Morality and Misplaced Loyalty

Supreme Court building in Islamabad has been at the center of much of Pakistan's political drama in recent months.
Supreme Court building in Islamabad has been at the center of much of Pakistan’s political drama in recent months.

Misplaced loyalty for corrupt individuals is not only betrayal of the community but complicity in their crimes, it lies at the heart of virtually every scandal. Carrying obfuscation and obduracy too far, Nawaz Sharif insisted before the PML (N) Parliamentary party, “I still do not understand the grounds for my dismissal I am only content that I was not disqualified on the grounds of alleged corruption.” Both he and those shouting their lungs out after his disqualification well knew that he was guilty. Why the hair-splitting in refusing to accept that corrupt practices and corruption are one and the same thing?


The purpose of law in society is to provide justice, providing that justice is the task of the leaders. Only a just society can inspire confidence about room for improvement for all. Secular discussion notwithstanding, provision of justice in Islam is related not only to law but it has an ethical dimension. Only such leaders can lead a society in the right direction who are just and follow the laws not only legally but ethically. Joining ethics with lawfulness is a central requirement of the principle of “Tauhid” in Islam, the principle that conjoins and unites all sides of practical, theoretical and spiritual life of men into a unity. Those who violate or negate this unity are unworthy for leadership in a country that professes to be an “Islamic Republic”.

Justice demands the Sharifs are brought to trial on multiple counts. Considering all what happened during the 60 days of JIT investigation, should Nawaz continue to threaten, intimidate, obstruct, etc occupying the seat of power? Telling lies and half-truths, not disclosing all facts, submitting forged documents, engaging others to give false testimony and prompting people to falsify documents is not corruption? Exemption from moral behaviour even if no law has been broken according to the statute books is an invention of the Western secular society that has separated morality from legality. No such difference between moral and legal obligation exists in Islam: morality is a legality that one has to fulfill to be eligible for public office, elected or otherwise. Articles 62 and 63 of Pakistan’s Constitution bind ethical behavior into law, thus making it a unity according to the principle of “Tauhid”. Those trying to change or remove Articles 62 and 63 are trying to break this fundamental unity of an Islamic society.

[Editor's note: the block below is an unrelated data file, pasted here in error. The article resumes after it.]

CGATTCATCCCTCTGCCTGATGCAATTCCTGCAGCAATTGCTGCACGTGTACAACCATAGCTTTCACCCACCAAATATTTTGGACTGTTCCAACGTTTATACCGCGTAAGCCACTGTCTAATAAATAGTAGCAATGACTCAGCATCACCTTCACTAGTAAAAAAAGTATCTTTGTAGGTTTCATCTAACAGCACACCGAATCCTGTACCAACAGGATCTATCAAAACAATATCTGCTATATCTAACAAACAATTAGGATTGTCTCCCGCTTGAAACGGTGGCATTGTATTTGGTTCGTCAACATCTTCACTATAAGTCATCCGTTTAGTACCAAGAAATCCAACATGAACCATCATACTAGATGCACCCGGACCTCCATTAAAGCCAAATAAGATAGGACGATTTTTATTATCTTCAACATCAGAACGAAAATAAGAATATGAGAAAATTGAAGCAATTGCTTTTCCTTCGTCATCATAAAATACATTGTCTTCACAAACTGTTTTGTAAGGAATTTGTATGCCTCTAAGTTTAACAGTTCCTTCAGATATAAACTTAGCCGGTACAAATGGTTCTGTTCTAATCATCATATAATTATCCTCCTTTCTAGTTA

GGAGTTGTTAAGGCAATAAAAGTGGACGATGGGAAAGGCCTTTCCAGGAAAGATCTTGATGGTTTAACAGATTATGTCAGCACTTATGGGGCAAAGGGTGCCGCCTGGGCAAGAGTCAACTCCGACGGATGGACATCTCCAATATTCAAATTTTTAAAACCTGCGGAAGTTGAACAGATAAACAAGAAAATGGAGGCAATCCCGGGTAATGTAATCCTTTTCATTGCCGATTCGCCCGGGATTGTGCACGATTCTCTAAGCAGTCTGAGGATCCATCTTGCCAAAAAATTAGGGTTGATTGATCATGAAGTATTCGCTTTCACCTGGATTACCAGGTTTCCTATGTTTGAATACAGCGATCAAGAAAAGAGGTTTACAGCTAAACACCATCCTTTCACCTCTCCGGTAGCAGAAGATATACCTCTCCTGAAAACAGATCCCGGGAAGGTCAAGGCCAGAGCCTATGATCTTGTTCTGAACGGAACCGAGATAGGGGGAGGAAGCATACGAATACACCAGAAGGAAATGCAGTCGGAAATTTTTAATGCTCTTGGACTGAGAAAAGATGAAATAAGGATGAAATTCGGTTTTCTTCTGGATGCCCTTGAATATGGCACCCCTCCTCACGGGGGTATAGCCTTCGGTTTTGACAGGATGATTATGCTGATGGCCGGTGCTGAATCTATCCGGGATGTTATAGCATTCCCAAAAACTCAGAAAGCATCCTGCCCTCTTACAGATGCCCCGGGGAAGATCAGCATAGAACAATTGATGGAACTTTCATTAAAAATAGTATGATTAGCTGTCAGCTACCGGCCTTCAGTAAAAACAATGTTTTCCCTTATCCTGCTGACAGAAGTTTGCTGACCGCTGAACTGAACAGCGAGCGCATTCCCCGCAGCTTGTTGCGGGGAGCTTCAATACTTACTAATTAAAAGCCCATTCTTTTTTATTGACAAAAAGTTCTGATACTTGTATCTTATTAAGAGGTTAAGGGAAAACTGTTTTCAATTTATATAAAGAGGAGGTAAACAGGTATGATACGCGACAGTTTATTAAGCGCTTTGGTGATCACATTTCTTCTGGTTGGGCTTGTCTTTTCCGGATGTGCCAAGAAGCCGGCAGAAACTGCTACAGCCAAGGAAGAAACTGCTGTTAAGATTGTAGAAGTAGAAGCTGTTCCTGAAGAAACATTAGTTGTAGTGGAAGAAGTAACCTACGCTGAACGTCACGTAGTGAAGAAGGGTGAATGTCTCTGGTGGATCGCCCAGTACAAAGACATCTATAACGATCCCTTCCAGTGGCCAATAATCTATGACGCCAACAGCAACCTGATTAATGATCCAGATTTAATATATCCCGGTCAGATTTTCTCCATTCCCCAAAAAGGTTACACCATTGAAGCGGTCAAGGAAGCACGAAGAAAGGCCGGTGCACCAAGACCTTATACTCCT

Given the plethora of indications that wrongdoing had taken place but correctly concerned that the rule of law could not be applied until more evidence was collected and collated, the SC referred Mian Nawaz Sharif and his immediate family for NAB process, being ethical in applying not the wording but the spirit of the law. Mindful of there being separation of morality from legality in Islam, the Honourable SC Judges had no other option but to disqualify Sharif on the “Al-Capone Formula” based on secondary proof.